This process is tough to navigate and creates delays and issues with getting contraceptive care. It means that sometimes, due to cost, some people may have to go without contraception during a time they want and need it.
The Law Center operates a free hotline, CoverHer, which includes online resources to support people who are still experiencing out-of-pocket costs. CoverHer tracks data from those intakes to monitor for trends across the country — we look to see if problems are happening with a particular insurer or in a particular state, for example. Unfortunately, the non-compliance trends we are currently seeing cross state lines and are pervasive throughout insurance plans.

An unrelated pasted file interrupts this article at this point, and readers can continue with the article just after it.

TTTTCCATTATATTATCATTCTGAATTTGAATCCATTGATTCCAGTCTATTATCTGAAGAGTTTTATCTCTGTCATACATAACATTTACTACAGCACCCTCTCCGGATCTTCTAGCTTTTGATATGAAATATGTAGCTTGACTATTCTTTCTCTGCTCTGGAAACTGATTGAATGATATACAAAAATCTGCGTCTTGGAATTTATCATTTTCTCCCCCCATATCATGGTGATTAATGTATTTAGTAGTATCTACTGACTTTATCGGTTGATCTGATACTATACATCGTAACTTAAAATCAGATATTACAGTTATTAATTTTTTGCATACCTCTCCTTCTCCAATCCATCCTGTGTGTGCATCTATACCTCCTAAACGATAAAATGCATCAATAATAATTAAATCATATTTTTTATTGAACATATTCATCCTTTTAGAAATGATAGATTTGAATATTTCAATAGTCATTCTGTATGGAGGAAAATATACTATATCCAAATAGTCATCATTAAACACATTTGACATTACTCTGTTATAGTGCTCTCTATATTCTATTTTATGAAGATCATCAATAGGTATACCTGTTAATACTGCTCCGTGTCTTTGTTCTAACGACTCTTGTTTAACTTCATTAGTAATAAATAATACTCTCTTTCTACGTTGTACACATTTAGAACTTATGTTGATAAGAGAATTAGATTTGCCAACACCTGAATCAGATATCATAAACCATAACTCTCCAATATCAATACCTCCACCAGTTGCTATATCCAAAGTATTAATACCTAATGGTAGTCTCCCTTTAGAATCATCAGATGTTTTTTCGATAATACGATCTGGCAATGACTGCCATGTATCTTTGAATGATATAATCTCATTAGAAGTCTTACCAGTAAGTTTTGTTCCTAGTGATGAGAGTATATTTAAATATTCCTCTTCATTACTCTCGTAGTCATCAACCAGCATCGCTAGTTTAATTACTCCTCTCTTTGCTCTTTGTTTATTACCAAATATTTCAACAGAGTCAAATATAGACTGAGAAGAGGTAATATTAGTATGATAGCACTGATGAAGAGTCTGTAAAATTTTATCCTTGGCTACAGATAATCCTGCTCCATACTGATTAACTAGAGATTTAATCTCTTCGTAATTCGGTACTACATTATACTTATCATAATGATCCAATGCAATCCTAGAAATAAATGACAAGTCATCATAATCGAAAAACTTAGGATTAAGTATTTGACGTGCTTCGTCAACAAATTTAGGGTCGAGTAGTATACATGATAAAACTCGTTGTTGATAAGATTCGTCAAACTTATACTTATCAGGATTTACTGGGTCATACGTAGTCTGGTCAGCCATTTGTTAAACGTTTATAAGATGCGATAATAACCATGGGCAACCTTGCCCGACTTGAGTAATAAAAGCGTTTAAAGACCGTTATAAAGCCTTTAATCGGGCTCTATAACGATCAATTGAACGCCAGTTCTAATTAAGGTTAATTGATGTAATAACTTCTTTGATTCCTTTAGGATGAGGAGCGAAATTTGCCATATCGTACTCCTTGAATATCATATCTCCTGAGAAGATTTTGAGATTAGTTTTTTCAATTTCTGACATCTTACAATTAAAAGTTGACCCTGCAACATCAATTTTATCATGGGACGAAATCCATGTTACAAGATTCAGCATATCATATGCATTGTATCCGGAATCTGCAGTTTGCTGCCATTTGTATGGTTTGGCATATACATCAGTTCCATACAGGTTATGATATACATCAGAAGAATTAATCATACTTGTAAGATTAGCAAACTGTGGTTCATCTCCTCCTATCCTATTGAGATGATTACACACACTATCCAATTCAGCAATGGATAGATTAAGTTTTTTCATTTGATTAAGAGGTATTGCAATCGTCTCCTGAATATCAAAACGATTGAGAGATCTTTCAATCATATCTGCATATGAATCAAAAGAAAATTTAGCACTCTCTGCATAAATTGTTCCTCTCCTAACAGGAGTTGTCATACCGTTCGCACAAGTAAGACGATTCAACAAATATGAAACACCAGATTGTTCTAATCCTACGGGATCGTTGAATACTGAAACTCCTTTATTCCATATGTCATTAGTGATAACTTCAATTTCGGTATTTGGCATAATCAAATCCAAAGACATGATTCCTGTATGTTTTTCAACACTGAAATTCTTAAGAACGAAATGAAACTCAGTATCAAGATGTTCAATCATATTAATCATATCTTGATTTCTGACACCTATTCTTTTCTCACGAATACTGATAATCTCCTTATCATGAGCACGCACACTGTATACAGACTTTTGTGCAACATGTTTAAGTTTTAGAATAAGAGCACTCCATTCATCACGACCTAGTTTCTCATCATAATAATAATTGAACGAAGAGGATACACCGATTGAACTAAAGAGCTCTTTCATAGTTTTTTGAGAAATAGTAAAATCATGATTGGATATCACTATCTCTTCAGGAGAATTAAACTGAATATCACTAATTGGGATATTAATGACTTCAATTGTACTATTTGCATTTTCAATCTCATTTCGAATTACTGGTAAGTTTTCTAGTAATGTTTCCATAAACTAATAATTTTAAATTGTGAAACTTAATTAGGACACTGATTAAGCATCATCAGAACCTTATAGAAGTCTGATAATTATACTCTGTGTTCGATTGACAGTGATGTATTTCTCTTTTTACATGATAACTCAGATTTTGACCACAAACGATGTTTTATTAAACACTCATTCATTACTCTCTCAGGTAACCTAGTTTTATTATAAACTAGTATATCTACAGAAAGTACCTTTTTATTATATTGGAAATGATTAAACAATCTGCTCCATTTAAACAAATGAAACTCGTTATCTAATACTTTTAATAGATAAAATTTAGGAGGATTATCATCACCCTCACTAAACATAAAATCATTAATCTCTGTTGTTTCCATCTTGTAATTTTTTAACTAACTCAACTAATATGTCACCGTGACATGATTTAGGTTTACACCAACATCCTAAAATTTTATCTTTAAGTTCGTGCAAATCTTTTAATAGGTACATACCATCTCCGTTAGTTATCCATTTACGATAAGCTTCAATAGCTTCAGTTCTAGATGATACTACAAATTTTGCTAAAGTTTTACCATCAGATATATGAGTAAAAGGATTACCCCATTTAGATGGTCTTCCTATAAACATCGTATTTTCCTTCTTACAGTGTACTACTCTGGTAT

To fix an industry-wide problem, we know policy solutions from government agencies can make a difference. The Law Center has presented the trends we have found to the Department of Health and Human Services in an effort to get the government to respond to these violations.
What changes do you see coming up in 2022 for contraceptive coverage?
We are very pleased that, in part due to our reports of plan non-compliance, the Administration issued guidance in January reiterating many of the details of the ACA’s contraceptive coverage requirement.
It also indicated that it is seeking input on the need for further guidance and enforcement. In addition, the Administration is actively soliciting reports of plan non-compliance and included contact information for folks to make reports in the January guidance (in the final two pages).